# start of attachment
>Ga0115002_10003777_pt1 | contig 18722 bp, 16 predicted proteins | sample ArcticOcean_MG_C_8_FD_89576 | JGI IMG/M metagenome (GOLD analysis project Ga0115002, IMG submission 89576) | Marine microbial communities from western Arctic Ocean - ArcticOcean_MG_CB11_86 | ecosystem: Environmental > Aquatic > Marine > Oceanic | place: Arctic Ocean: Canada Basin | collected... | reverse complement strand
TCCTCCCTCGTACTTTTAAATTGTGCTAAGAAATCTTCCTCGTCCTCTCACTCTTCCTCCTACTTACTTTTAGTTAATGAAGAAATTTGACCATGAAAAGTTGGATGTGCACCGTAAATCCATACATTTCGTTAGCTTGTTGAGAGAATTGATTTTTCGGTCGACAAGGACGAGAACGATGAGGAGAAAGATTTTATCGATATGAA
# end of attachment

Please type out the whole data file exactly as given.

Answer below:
>Ga0115002_10003777_pt1 | contig 18722 bp, 16 predicted proteins | sample ArcticOcean_MG_C_8_FD_89576 | JGI IMG/M metagenome (GOLD analysis project Ga0115002, IMG submission 89576) | Marine microbial communities from western Arctic Ocean - ArcticOcean_MG_CB11_86 | ecosystem: Environmental > Aquatic > Marine > Oceanic | place: Arctic Ocean: Canada Basin | collected... | reverse complement strand
TCCTCCCTCGTACTTTTAAATTGTGCTAAGAAATCTTCCTCGTCCTCTCACTCTTCCTCCTACTTACTTTTAGTTAATGAAGAAATTTGACCATGAAAAGTTGGATGTGCACCGTAAATCCATACATTTCGTTAGCTTGTTGAGAGAATTGATTTTTCGGTCGACAAGGACGAGAACGATGAGGAGAAAGATTTTATCGATATGAA